This particular activity accelerated in Q3 2020 as profits from DeFi flowed into the industry.
Data analysis shows that Ethereum was the primary trigger of general growth in 2020. All games, blockchains, and marketplaces accounted for $132 million of trading value. Non-Ethereum marketplaces had 4% and non-Ethereum games accounted for 16% while Ethereum games enjoyed 25% as Ethereum-based marketplaces had a 54% share of the trading value.
This displays Ethereum’s dominance as the generator of financial wealth which integrated with its major NFT standard to ensure that value flowed from the token-oriented DeFi dApps into other asset classes.
EOS and Tron now have their local NFT standards. But, they are not quite mature or adequately supported compared to Ethereum’s ERC1155 and ERC721 standards.
WAX blockchain was the only platform that managed to successfully leverage the power of NFTs. It generated almost $6 million of trading but most of the money was from collectibles projects rather than blockchain games.
What Happens Next?
It can be concluded that 2020 was the year when the foundations of blockchain gaming were reinforced. In that context, over $70 million was invested into the firms that operate in this industry. Among them was Dapper Labs that got $11 million to help it launch and populate a new Flow blockchain that eventually raised $68 million. Also, the Sorare fantasy soccer game got $8 million of these investments.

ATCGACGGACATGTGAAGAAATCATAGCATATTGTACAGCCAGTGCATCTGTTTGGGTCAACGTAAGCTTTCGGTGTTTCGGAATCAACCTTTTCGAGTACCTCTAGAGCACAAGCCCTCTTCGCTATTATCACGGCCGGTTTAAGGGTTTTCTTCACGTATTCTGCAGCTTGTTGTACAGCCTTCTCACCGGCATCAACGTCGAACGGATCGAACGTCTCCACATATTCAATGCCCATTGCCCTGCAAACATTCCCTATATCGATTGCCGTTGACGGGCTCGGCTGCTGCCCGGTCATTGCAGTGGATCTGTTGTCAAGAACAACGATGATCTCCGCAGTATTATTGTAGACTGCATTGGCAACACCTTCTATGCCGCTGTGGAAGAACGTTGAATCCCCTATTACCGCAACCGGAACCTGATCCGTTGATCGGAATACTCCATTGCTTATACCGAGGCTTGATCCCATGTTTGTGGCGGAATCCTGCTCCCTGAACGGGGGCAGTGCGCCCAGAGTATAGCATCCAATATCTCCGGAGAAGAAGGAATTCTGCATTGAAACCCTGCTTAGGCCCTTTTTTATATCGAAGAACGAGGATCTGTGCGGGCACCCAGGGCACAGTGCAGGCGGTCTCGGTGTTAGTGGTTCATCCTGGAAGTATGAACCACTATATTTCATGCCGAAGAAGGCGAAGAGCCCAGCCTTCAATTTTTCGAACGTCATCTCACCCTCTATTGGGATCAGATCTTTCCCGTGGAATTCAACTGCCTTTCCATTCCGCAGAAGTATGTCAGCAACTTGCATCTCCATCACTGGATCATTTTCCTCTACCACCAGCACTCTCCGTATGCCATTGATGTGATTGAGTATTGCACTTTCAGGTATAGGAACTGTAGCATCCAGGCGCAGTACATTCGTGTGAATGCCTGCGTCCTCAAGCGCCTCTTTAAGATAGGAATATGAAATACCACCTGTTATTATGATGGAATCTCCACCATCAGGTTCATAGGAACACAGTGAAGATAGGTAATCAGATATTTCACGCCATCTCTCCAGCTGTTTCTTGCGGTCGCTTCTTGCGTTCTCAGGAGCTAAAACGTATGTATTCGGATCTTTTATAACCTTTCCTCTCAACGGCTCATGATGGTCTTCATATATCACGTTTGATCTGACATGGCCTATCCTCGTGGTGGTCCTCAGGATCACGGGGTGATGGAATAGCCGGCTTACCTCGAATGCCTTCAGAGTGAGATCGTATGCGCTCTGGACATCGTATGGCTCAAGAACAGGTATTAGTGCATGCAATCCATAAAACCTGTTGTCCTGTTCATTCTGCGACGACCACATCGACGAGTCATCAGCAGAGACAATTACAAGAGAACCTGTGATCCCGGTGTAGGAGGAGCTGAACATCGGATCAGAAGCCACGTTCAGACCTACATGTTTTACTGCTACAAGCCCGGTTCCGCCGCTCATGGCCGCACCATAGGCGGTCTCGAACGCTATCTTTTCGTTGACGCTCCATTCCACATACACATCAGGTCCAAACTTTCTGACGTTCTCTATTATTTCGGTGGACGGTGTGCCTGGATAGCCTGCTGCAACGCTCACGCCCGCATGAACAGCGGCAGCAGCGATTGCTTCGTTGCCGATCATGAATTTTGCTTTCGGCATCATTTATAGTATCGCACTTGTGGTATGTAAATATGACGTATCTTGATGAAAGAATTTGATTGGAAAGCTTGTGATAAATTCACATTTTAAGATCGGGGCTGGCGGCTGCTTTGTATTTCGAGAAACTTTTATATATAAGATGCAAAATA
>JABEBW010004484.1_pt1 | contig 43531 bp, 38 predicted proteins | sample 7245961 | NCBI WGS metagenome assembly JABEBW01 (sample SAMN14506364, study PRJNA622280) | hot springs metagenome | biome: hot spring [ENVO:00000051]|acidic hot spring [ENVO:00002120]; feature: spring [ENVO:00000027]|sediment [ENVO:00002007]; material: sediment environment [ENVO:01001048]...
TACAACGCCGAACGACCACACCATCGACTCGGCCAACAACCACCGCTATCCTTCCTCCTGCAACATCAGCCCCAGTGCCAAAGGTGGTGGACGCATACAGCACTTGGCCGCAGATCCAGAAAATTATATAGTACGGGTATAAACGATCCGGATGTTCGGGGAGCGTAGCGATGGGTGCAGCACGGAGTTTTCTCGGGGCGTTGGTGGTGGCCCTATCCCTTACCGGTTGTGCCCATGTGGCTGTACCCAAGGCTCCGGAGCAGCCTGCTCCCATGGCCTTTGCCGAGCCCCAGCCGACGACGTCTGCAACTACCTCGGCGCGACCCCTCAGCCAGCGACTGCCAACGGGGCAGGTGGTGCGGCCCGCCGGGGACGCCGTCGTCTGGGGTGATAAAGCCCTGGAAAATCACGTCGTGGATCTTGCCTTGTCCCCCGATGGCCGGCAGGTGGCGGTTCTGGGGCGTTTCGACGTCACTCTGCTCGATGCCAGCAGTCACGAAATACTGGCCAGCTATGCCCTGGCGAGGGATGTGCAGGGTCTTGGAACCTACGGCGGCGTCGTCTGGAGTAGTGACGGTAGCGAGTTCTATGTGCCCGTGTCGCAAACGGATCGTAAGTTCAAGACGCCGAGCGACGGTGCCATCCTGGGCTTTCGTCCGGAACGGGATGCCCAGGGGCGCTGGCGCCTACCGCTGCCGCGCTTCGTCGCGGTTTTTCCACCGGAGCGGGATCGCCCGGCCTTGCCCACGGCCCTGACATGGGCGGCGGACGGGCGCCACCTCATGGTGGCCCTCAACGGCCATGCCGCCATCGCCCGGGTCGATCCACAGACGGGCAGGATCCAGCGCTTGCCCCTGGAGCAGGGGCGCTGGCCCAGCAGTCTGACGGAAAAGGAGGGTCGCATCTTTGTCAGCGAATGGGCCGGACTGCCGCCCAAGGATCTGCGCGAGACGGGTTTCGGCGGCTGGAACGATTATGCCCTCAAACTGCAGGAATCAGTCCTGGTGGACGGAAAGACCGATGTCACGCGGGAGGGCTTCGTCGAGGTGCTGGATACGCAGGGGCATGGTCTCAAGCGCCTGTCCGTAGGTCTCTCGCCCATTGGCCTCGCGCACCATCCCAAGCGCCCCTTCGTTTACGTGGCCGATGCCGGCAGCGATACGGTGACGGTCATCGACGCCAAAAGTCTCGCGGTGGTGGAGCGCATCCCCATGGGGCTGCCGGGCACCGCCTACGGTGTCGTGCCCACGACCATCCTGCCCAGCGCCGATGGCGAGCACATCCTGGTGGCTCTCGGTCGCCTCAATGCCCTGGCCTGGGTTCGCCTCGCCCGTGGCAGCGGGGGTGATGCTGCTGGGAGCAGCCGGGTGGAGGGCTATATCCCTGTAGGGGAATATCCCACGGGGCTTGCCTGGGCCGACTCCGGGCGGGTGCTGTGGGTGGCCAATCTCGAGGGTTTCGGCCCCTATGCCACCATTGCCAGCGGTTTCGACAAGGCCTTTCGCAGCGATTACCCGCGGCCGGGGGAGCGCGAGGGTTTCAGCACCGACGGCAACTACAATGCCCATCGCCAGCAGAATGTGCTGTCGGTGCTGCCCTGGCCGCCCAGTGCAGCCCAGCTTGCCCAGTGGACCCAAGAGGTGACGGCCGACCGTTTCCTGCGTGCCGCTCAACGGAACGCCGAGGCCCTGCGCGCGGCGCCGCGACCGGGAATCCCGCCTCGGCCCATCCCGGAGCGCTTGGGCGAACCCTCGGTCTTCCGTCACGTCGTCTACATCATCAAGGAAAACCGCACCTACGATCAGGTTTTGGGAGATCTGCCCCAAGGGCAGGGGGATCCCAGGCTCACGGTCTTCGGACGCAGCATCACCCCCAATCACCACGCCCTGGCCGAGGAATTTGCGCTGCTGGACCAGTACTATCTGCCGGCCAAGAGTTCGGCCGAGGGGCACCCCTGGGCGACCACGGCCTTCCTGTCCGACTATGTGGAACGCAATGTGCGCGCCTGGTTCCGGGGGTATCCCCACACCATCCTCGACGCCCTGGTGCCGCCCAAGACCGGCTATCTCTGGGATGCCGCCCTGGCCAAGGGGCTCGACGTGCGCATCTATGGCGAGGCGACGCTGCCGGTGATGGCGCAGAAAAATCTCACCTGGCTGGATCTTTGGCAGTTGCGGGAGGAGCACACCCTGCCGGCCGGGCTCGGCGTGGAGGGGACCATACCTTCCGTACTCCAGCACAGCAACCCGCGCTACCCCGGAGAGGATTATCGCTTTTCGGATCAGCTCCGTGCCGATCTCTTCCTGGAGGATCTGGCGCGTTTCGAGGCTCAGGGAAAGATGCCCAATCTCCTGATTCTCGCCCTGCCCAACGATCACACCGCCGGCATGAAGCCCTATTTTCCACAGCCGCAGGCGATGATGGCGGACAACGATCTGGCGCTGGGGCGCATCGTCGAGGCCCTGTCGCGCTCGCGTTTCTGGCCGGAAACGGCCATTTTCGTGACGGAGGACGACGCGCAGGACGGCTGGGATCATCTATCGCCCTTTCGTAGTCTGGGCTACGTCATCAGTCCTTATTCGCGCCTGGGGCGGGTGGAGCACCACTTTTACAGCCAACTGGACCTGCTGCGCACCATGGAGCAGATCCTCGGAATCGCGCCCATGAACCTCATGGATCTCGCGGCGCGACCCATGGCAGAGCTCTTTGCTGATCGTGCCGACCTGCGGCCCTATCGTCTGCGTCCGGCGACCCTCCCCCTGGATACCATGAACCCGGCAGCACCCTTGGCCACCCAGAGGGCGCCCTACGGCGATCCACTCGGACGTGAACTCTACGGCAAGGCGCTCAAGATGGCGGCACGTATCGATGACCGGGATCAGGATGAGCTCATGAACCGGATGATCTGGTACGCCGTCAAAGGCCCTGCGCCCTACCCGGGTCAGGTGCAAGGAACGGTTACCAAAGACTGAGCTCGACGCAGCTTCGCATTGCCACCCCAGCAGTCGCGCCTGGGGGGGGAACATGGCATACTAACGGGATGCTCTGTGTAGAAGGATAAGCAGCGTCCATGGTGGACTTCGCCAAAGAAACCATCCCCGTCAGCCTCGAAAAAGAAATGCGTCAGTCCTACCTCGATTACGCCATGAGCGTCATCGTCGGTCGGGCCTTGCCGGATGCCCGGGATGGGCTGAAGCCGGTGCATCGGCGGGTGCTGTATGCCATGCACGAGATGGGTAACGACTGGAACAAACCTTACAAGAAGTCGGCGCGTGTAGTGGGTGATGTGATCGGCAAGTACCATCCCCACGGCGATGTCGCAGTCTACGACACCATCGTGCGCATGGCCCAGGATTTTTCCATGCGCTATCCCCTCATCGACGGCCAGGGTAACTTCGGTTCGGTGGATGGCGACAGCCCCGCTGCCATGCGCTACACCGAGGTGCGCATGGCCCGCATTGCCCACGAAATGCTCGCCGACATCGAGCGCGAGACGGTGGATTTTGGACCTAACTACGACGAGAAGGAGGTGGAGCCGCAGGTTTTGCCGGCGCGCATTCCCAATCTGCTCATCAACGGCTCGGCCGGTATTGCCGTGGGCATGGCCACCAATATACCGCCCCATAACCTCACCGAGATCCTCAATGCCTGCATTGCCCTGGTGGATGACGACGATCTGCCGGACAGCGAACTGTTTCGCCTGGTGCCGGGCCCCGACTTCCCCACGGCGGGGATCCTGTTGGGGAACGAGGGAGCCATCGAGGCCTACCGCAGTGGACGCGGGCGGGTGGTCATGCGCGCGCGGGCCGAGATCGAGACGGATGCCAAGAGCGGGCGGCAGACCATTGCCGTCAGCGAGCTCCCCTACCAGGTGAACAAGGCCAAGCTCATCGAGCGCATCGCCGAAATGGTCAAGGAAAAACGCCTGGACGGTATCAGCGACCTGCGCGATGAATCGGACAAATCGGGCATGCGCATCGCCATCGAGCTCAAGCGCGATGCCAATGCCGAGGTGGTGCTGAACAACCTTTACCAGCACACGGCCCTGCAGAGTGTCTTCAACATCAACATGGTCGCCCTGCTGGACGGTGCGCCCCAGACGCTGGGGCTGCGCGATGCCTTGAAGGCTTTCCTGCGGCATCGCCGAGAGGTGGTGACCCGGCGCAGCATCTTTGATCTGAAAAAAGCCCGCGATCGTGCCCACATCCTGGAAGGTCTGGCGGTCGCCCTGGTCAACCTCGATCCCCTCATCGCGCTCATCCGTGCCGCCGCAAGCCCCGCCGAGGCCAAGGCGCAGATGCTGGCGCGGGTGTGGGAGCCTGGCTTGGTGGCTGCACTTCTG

The Sandbox and Axie Infinity also raised $4 million via private and public sales of their games’ tokens. F1 Delta Time and The Sandbox generated around $2million each through direct sales of their game NFTs to users.
Concurrently, peer-to-peer trading thrived within Axie Infinity. It recorded many NFT sales of over $100,000 as the value of its most rare Mystic Axies soared significantly.
Many projects launched their beta programs including Skyweaver, Nine Chronicles, The Sandbox, Soccer Manager Elite, and Blankos Block Party as they get ready for more formal launches in 2021.
Additionally, there has been a widespread migration of Ethereum-based projects including MegaCryptoPolis, Neon District, and Spells of Genesis to use Matic Network. That network is a layer two technology that supports faster and cheap transactions.
It means that the future of blockchain gaming is not yet here but it is steadily approaching.